Serving the campus of the University of Alabama since 1894

The Crimson White

Serving the campus of the University of Alabama since 1894

The Crimson White

Serving the campus of the University of Alabama since 1894

The Crimson White

Farewell to the CW Opinions page

Only a free and unrestrained press can effectively expose deception in government.” – Justice Hugo Black

The last thing I ever expected to be involved with in college was The Crimson White. The last thing I ever wanted to be in life was a journalist.

Why report news when you can make news? Why enter an industry in the midst of great transformation and instability when the economy is already struggling?

Freshman year, replete with all the wisdom and energy of a first year college student, I wouldn’t have been able to answer those questions.

I wouldn’t have been able to answer them the day I walked into The Crimson White newsroom and dropped off a collection of columns I wrote for my hometown newspaper, The Atmore Advance. I was just trying to become a columnist in order to get involved and find my place on our sprawling campus.

I wouldn’t have been able to answer them the day I was standing on the sidewalk in downtown Tuscaloosa and received a phone call informing me that I had been chosen as the new opinions editor of The Crimson White. My predecessor had resigned before ever officially taking office, and I was just falling in to take his place.

I probably couldn’t have answered those questions until last April, when a tornado struck Tuscaloosa, and I saw colleagues work around the clock to provide the public with information. Information that allowed people to make decisions about the way they were going to respond to the tragedy, from where to pick up and drop off supplies to how to locate relatives and friends.

The tornado changed my perspective and my role in student media. At that time, our student body was not in need of my opinion. Students needed to know why they couldn’t get back to their homes in the Retreat, when the power was coming back on, and where they could find shelter. As a member of The Crimson White staff, I had to find ways to be helpful and provide students with answers to those questions.

And that is what I have tried to do since; provide students with answers about how institutions on our campus operate, what motivates those operations and how those issues impact this university.

The goal of these stories is not to expose wrongdoing or target people; the goal is to give the student body the information it needs to make decisions about the way our campus will grow and thrive. Some of that information has exposed issues that caused concern, but the fact that those issues are now public knowledge has allowed students to demand accountability from those they trust with their money and their votes.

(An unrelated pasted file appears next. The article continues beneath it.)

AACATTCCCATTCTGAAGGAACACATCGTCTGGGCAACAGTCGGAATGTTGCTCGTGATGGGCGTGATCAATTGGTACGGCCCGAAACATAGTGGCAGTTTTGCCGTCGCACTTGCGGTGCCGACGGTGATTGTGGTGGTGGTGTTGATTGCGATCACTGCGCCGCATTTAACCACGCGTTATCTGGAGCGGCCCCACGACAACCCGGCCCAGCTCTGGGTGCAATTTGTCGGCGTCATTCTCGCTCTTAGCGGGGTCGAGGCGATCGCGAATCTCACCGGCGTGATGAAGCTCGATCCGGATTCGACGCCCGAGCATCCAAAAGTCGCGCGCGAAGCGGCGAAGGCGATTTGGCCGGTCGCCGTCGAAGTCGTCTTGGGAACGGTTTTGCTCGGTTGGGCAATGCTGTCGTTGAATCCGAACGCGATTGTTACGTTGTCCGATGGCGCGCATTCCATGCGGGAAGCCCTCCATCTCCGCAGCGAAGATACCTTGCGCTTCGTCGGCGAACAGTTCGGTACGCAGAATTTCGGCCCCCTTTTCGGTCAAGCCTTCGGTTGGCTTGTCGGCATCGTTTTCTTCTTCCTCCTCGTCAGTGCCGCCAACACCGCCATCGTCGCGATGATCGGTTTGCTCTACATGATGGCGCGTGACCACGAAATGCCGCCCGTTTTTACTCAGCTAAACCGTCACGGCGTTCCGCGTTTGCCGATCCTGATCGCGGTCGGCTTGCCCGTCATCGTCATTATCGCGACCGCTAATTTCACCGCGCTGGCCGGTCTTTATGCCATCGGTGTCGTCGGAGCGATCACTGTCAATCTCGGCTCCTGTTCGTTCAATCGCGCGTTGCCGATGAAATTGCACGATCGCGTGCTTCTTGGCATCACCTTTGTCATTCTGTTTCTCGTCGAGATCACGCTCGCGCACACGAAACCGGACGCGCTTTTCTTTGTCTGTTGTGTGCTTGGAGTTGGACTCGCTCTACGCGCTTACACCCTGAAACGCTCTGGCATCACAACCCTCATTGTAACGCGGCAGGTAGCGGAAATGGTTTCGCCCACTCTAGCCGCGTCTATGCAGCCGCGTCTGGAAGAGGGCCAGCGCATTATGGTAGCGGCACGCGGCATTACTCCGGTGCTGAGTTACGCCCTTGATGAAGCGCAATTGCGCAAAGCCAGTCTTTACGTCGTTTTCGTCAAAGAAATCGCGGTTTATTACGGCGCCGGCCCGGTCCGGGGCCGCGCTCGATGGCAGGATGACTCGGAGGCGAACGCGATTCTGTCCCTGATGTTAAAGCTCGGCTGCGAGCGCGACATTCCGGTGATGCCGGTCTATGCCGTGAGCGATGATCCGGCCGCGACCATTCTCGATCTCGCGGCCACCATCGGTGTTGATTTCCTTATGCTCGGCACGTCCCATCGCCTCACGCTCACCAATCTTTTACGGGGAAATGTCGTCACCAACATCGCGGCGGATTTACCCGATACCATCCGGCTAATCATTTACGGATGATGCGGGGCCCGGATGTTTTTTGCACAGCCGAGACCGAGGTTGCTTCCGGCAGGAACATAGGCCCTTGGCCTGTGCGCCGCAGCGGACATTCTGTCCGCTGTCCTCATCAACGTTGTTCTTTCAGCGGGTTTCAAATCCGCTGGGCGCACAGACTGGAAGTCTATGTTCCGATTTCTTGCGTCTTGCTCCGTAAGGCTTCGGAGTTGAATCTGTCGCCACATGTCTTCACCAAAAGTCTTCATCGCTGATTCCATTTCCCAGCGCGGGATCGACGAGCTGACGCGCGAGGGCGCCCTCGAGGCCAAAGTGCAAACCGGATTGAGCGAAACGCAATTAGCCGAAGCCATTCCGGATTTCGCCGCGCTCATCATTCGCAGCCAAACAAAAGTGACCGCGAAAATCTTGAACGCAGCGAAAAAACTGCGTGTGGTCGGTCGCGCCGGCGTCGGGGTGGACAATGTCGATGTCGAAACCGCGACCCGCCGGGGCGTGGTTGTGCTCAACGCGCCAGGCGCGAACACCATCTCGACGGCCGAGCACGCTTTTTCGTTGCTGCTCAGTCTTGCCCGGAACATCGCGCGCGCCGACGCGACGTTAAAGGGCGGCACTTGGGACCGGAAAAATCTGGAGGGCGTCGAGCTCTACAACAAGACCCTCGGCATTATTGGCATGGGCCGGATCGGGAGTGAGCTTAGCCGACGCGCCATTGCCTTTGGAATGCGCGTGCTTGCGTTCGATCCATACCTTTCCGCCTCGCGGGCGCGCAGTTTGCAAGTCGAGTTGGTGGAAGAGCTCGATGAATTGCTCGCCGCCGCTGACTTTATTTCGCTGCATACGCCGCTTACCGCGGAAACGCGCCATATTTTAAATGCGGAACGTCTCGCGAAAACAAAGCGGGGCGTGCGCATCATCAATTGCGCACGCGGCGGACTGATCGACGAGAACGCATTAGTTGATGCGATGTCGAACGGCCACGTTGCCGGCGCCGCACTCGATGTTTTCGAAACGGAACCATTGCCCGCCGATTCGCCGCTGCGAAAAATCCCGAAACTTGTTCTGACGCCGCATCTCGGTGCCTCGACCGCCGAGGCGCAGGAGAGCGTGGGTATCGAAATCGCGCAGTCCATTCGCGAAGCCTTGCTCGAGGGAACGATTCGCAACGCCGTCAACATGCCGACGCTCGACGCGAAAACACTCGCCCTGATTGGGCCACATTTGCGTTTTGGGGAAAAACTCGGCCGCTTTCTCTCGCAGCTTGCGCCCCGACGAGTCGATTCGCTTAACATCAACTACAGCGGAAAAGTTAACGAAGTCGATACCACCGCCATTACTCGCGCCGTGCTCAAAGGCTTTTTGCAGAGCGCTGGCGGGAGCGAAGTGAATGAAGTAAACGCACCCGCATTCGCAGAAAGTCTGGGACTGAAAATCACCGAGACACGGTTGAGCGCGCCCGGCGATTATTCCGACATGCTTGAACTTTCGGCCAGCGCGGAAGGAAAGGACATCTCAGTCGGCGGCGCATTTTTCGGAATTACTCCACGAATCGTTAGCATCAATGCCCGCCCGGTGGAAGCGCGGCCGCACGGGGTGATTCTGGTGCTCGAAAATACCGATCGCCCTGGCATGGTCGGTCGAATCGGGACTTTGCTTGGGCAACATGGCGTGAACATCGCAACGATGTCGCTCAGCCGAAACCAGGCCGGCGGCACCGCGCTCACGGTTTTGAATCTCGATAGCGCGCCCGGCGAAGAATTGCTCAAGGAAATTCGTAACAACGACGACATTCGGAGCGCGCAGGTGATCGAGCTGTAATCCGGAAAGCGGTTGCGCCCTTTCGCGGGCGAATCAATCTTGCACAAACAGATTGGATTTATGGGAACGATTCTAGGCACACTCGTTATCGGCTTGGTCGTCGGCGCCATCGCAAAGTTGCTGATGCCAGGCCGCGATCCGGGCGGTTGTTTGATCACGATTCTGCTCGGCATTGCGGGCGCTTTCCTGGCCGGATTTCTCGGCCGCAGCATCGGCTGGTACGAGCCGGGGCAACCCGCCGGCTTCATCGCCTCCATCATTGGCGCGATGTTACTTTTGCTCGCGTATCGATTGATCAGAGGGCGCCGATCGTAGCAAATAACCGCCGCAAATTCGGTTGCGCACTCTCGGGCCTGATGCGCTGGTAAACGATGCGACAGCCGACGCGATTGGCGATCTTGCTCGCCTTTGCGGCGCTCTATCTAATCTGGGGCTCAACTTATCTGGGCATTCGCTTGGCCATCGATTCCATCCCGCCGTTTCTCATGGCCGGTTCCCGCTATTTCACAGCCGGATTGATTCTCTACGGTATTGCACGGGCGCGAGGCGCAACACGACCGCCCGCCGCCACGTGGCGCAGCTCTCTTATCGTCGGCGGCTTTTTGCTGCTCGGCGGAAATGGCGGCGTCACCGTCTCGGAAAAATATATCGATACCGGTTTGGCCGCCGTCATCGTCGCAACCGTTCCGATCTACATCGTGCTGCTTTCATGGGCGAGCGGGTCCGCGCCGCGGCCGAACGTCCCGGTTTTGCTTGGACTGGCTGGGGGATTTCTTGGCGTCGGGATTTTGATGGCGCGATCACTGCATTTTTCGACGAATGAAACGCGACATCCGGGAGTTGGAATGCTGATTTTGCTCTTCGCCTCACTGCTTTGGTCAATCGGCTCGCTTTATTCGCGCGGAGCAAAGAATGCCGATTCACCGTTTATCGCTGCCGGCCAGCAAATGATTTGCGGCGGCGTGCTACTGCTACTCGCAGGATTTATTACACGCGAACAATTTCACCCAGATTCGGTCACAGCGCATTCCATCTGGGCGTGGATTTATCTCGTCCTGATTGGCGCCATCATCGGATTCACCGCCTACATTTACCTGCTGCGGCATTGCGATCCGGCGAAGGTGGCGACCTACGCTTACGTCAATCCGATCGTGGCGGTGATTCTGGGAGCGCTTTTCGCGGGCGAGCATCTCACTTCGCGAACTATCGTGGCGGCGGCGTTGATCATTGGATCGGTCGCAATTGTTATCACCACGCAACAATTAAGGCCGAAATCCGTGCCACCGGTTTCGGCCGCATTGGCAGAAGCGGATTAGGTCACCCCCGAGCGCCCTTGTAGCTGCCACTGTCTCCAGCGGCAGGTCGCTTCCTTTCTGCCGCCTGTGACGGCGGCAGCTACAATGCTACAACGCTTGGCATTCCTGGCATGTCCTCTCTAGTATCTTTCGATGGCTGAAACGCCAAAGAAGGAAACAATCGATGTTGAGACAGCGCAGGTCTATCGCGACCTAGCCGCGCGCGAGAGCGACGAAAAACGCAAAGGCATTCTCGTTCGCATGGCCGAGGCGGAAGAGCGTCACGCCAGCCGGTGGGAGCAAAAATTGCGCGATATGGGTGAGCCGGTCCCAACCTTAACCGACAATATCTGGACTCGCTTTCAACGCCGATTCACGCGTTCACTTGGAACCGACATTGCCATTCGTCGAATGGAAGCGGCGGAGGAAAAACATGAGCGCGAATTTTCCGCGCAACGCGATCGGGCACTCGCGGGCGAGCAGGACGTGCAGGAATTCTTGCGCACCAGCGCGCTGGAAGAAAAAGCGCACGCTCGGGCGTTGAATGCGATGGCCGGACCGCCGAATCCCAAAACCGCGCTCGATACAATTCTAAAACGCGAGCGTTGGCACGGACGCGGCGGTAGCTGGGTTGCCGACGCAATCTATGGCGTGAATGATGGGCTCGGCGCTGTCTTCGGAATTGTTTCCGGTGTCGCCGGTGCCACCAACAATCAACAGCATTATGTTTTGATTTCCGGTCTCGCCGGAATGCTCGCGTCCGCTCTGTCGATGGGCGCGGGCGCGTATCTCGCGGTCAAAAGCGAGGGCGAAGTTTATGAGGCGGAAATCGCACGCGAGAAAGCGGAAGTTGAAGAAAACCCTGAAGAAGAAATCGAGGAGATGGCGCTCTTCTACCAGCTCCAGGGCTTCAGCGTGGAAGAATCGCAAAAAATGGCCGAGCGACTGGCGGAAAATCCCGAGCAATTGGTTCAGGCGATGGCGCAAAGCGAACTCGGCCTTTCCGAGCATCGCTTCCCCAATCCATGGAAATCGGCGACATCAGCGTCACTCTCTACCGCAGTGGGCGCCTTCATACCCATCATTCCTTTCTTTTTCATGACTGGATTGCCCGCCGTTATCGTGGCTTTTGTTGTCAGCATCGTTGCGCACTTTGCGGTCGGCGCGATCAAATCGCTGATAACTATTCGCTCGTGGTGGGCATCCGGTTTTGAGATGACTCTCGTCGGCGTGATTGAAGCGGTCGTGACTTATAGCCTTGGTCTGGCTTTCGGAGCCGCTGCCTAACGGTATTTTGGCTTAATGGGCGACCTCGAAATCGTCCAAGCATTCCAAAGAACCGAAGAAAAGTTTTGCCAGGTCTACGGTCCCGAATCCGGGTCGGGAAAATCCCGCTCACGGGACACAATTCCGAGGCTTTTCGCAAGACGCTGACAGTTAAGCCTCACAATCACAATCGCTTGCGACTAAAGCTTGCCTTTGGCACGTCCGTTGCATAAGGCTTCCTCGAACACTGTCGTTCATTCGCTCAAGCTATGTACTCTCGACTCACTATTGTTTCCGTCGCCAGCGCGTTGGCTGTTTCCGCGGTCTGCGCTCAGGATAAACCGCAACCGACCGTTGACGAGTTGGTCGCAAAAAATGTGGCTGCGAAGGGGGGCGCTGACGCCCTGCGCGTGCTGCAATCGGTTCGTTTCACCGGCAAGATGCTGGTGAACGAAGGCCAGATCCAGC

As Justice Black wrote, this is a function that only a free and unrestrained press can perform. However, while the press can reveal information, we can do nothing to act on it. That falls to you.

In some ways, The Crimson White is an ongoing narrative of our campus and the events that take place here. But the stories told on these pages aren’t just for your enjoyment. They are a part of your education, and hopefully they will occasionally perk your interest or motivate you to action on a particular issue.

That is how society moves forward. That is why an informed, educated public is so important. That is why journalism is important. And that is why I am stepping down from my position as opinions editor of The Crimson White.

It may seem ironic that I am leaving the section of The Crimson White that originally got me involved with this publication. However, remaining in my current capacity would only distract me from areas where I can better serve our readers, while confining the opinions page to a leader who is incapable of continuing to serve effectively.

Know this – I love the columns on page four more than anything else in this paper. And this semester’s opinions page has been the best I have seen since I stepped foot on campus two years ago. The columnists and contributors who have invested their time in being a part of this section have done a remarkable job.

But this page functions best when the rest of the newspaper is filled with thorough and detailed stories that provoke us to think critically about our circumstances and the circumstances around us. So, for the rest of this year, I am going to focus on those stories. Hopefully, they will address issues that you care about, and perhaps cause you to think about something differently or approach a situation with a new light.

I could not be more proud to be a part of this year’s Crimson White staff. I could not be more excited about continuing on in a new capacity. And I could not be more thankful for the support and feedback that you, our readers, have given me since I became opinions editor a year and a half ago.


Tray Smith is the opinions editor of The Crimson White.


Editor’s Note: Applications for opinions editor will be welcome from today until Sunday, Nov. 27. You do not have to be a member of the current opinions staff to apply.

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